Farzana contacted us after facing multiple issues with her car insurer, and felt that she should get compensation for the distress caused and ongoing impact it would have.
Farzana contacted her insurer after her car was hit while parked and unattended, causing superficial damage. A witness had let Farzana know that her car had been hit after someone had pulled out of a driveway opposite. The witness knew the colour of the third party’s car but not the registration. A claim was raised and the insurer paid for the damage to repair her car. Whilst the claim was recorded against Farzana’s policy she stood to lose her no claims bonus and pay the excess. But the insurer said it would try and trace the third party involved in the incident to see if they would accept liability - to avoid Farzana having to pay the excess and to protect her no claims bonus.
Five months passed without hearing anything, so Farzana chased her insurer for an update on its efforts. It hadn’t heard back from the letter it had sent to the insurer of the other driver it suspected of being involved, but it also hadn’t sent any chasers. It apologised for the delay and promised to follow up on its investigation.
Another five months passed and when Farzana chased her insurer again it said it had forgotten to send a chaser to the suspected third party’s insurer. It wrote again, and this time her insurer made contact – but the other driver denied being involved in the incident.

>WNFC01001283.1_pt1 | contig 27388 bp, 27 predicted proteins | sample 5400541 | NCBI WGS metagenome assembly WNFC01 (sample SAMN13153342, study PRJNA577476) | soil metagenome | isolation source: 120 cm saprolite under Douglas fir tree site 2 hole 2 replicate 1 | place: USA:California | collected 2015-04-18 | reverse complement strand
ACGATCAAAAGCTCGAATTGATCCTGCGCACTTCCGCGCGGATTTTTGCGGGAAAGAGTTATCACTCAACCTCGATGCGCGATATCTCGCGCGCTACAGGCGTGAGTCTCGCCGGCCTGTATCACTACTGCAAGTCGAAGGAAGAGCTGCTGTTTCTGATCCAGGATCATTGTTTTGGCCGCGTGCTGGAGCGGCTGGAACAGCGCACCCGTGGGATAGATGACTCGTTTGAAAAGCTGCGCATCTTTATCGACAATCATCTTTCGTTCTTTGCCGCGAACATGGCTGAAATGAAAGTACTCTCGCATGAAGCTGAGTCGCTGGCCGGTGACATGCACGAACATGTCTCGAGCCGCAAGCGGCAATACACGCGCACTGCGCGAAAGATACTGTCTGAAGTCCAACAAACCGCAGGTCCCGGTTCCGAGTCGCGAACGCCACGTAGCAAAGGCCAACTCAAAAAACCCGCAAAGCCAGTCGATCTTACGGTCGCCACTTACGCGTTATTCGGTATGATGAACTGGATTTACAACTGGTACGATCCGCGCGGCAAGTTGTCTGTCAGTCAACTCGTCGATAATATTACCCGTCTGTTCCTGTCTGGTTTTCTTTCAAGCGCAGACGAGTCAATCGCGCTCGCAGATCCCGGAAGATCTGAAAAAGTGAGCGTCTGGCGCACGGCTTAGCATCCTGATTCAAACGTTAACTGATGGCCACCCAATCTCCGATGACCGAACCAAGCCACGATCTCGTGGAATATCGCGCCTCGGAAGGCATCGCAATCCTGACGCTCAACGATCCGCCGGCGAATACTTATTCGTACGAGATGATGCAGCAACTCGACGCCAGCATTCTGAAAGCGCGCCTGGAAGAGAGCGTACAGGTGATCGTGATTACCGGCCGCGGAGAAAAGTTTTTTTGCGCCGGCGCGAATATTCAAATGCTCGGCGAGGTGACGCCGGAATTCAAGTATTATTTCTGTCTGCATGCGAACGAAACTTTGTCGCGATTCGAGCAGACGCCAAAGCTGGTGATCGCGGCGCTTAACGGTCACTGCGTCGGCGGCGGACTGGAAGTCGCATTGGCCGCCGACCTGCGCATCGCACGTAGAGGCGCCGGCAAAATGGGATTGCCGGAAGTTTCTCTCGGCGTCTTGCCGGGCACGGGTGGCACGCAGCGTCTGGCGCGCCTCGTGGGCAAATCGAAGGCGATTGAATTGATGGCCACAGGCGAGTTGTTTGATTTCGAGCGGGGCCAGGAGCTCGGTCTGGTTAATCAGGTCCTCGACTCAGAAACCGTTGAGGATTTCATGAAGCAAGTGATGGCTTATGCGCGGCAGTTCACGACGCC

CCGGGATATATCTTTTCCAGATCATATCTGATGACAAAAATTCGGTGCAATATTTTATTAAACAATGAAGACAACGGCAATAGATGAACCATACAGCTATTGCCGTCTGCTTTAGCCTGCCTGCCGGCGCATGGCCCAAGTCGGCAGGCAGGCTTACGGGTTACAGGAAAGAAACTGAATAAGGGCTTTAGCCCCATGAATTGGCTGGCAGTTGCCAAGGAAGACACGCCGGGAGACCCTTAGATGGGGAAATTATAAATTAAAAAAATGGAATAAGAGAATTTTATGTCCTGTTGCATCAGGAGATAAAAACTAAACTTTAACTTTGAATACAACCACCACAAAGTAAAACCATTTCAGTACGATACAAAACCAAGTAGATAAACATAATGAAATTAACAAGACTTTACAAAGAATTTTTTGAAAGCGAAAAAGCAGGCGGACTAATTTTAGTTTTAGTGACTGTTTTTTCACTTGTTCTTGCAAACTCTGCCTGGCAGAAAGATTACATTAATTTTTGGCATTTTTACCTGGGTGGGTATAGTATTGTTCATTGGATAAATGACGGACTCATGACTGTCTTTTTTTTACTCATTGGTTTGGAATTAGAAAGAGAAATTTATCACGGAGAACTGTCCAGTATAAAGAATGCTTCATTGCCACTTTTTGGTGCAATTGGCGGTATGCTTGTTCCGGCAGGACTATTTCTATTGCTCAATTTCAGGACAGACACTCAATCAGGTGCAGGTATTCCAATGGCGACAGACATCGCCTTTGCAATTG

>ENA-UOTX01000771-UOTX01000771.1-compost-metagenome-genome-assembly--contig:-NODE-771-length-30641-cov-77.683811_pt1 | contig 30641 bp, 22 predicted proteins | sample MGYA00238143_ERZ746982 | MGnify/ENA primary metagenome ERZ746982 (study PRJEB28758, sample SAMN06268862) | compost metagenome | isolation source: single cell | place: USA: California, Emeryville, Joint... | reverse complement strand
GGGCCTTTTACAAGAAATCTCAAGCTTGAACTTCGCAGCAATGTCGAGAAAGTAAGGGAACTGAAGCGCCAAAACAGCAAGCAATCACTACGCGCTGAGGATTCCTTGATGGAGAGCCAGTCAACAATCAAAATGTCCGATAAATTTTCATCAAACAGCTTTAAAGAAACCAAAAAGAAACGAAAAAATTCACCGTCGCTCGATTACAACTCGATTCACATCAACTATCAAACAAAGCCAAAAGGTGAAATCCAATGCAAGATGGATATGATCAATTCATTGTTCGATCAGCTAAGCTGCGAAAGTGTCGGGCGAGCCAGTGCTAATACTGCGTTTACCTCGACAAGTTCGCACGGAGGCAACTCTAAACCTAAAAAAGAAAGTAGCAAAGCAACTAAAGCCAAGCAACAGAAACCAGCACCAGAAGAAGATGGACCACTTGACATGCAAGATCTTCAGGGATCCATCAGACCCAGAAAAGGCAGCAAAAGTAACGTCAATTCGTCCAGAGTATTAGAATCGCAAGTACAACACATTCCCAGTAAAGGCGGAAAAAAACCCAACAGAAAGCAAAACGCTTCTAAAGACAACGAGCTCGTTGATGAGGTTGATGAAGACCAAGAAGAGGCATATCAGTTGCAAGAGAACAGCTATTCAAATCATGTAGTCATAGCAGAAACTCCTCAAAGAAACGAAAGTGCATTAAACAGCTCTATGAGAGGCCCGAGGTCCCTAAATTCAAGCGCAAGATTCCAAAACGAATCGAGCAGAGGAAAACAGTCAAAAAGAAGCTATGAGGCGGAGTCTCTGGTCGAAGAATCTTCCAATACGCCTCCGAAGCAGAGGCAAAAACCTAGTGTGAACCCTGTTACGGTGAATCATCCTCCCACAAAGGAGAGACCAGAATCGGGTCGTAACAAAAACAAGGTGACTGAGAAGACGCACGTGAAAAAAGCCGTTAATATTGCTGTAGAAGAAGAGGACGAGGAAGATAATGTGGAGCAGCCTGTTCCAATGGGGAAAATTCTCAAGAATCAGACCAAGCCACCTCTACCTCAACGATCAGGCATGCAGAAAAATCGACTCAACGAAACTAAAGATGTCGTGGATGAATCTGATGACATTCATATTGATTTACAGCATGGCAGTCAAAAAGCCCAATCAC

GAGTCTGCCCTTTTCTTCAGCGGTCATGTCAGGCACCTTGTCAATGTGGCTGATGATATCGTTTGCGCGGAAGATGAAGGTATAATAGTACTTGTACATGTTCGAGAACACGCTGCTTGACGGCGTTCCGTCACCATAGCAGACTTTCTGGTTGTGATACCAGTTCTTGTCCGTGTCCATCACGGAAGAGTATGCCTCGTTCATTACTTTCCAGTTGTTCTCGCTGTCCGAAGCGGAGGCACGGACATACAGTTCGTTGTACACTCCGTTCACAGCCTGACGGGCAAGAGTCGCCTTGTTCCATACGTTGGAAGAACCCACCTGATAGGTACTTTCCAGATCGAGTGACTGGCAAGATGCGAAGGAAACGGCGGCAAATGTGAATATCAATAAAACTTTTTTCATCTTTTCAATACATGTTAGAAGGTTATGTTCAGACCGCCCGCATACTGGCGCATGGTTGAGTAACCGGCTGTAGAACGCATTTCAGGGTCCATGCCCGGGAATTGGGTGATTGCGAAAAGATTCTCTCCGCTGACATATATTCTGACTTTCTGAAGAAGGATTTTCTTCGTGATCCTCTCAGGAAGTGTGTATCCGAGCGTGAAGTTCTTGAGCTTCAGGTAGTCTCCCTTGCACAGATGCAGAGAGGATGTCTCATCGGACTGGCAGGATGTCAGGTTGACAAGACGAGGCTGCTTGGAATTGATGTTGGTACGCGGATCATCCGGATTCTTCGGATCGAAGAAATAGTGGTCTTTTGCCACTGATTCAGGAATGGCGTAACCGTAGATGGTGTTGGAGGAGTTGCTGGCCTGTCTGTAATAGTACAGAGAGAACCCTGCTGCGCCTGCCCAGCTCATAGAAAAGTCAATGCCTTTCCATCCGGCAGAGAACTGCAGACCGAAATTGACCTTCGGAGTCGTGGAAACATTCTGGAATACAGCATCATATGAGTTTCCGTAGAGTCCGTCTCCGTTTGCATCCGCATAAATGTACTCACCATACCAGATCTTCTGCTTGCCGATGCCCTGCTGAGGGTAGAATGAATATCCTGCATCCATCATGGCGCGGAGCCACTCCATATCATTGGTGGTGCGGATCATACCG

Given the time that had elapsed, the witness also told Farzana they were no longer willing to be involved in the claim. The insurer apologised for the delay but didn’t do anything further.
Farzana asked us to consider compensation for the distress caused and ongoing impact this would have on her premiums – as she felt the delays had caused the case to collapse.
What we said
On the issue of liability, we asked the insurer to refer the matter to its legal team. The insurer came back and said its panel of solicitors likely wouldn’t have been able to demonstrate in court that the other driver was to blame – even if the witness was willing to testify. So we didn’t consider the insurer had acted unfairly in ultimately recording the claim against Farzana’s policy.
Though the claim would always have been recorded as a fault claim, we felt the matter could have been resolved many months sooner – and this had resulted in a greater loss of expectation for Farzana. Having to chase the insurer twice had also been inconvenient, and she was frustrated that the insurer hadn’t kept its promise to send a chaser letter when she’d called after the first delay period.
Given everything that’s happened we thought the insurer should pay Farzana £300 on top of the apology.
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